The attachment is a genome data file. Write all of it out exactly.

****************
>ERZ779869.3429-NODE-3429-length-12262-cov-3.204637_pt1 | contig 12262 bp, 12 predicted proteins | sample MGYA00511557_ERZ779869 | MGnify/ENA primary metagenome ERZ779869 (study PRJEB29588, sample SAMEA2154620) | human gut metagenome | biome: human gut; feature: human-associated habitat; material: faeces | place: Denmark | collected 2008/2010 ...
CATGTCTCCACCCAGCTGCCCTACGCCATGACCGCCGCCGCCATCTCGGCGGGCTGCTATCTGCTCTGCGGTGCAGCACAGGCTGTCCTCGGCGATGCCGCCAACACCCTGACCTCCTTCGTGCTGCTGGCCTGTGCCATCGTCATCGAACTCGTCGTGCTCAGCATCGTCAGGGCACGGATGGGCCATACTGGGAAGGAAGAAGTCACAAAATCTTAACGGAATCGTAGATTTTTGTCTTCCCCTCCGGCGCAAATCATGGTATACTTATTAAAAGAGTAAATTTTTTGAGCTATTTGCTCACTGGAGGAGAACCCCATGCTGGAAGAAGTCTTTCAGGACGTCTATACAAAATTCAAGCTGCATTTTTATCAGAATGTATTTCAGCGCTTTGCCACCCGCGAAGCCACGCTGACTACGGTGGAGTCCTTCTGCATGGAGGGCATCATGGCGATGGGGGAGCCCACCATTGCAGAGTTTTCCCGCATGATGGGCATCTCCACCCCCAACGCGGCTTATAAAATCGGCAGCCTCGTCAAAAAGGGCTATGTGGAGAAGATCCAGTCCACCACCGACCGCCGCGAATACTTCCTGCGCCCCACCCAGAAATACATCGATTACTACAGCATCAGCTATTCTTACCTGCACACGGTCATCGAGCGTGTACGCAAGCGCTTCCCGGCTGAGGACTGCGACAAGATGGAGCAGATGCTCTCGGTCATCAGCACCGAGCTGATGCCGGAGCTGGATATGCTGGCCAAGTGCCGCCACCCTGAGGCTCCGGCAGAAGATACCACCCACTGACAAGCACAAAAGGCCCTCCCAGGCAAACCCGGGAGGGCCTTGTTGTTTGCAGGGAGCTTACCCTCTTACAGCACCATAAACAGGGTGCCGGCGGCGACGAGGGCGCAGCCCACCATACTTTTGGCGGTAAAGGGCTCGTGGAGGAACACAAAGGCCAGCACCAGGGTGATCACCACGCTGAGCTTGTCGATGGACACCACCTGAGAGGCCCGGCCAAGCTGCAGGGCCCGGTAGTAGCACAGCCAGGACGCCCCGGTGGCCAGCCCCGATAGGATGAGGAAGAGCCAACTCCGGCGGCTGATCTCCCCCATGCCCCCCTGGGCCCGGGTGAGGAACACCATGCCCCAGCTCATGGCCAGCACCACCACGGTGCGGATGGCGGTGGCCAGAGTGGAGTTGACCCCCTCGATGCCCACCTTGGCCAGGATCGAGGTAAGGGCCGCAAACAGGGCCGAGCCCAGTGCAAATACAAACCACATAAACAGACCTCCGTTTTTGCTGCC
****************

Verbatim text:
>ERZ779869.3429-NODE-3429-length-12262-cov-3.204637_pt1 | contig 12262 bp, 12 predicted proteins | sample MGYA00511557_ERZ779869 | MGnify/ENA primary metagenome ERZ779869 (study PRJEB29588, sample SAMEA2154620) | human gut metagenome | biome: human gut; feature: human-associated habitat; material: faeces | place: Denmark | collected 2008/2010 ...
CATGTCTCCACCCAGCTGCCCTACGCCATGACCGCCGCCGCCATCTCGGCGGGCTGCTATCTGCTCTGCGGTGCAGCACAGGCTGTCCTCGGCGATGCCGCCAACACCCTGACCTCCTTCGTGCTGCTGGCCTGTGCCATCGTCATCGAACTCGTCGTGCTCAGCATCGTCAGGGCACGGATGGGCCATACTGGGAAGGAAGAAGTCACAAAATCTTAACGGAATCGTAGATTTTTGTCTTCCCCTCCGGCGCAAATCATGGTATACTTATTAAAAGAGTAAATTTTTTGAGCTATTTGCTCACTGGAGGAGAACCCCATGCTGGAAGAAGTCTTTCAGGACGTCTATACAAAATTCAAGCTGCATTTTTATCAGAATGTATTTCAGCGCTTTGCCACCCGCGAAGCCACGCTGACTACGGTGGAGTCCTTCTGCATGGAGGGCATCATGGCGATGGGGGAGCCCACCATTGCAGAGTTTTCCCGCATGATGGGCATCTCCACCCCCAACGCGGCTTATAAAATCGGCAGCCTCGTCAAAAAGGGCTATGTGGAGAAGATCCAGTCCACCACCGACCGCCGCGAATACTTCCTGCGCCCCACCCAGAAATACATCGATTACTACAGCATCAGCTATTCTTACCTGCACACGGTCATCGAGCGTGTACGCAAGCGCTTCCCGGCTGAGGACTGCGACAAGATGGAGCAGATGCTCTCGGTCATCAGCACCGAGCTGATGCCGGAGCTGGATATGCTGGCCAAGTGCCGCCACCCTGAGGCTCCGGCAGAAGATACCACCCACTGACAAGCACAAAAGGCCCTCCCAGGCAAACCCGGGAGGGCCTTGTTGTTTGCAGGGAGCTTACCCTCTTACAGCACCATAAACAGGGTGCCGGCGGCGACGAGGGCGCAGCCCACCATACTTTTGGCGGTAAAGGGCTCGTGGAGGAACACAAAGGCCAGCACCAGGGTGATCACCACGCTGAGCTTGTCGATGGACACCACCTGAGAGGCCCGGCCAAGCTGCAGGGCCCGGTAGTAGCACAGCCAGGACGCCCCGGTGGCCAGCCCCGATAGGATGAGGAAGAGCCAACTCCGGCGGCTGATCTCCCCCATGCCCCCCTGGGCCCGGGTGAGGAACACCATGCCCCAGCTCATGGCCAGCACCACCACGGTGCGGATGGCGGTGGCCAGAGTGGAGTTGACCCCCTCGATGCCCACCTTGGCCAGGATCGAGGTAAGGGCCGCAAACAGGGCCGAGCCCAGTGCAAATACAAACCACATAAACAGACCTCCGTTTTTGCTGCC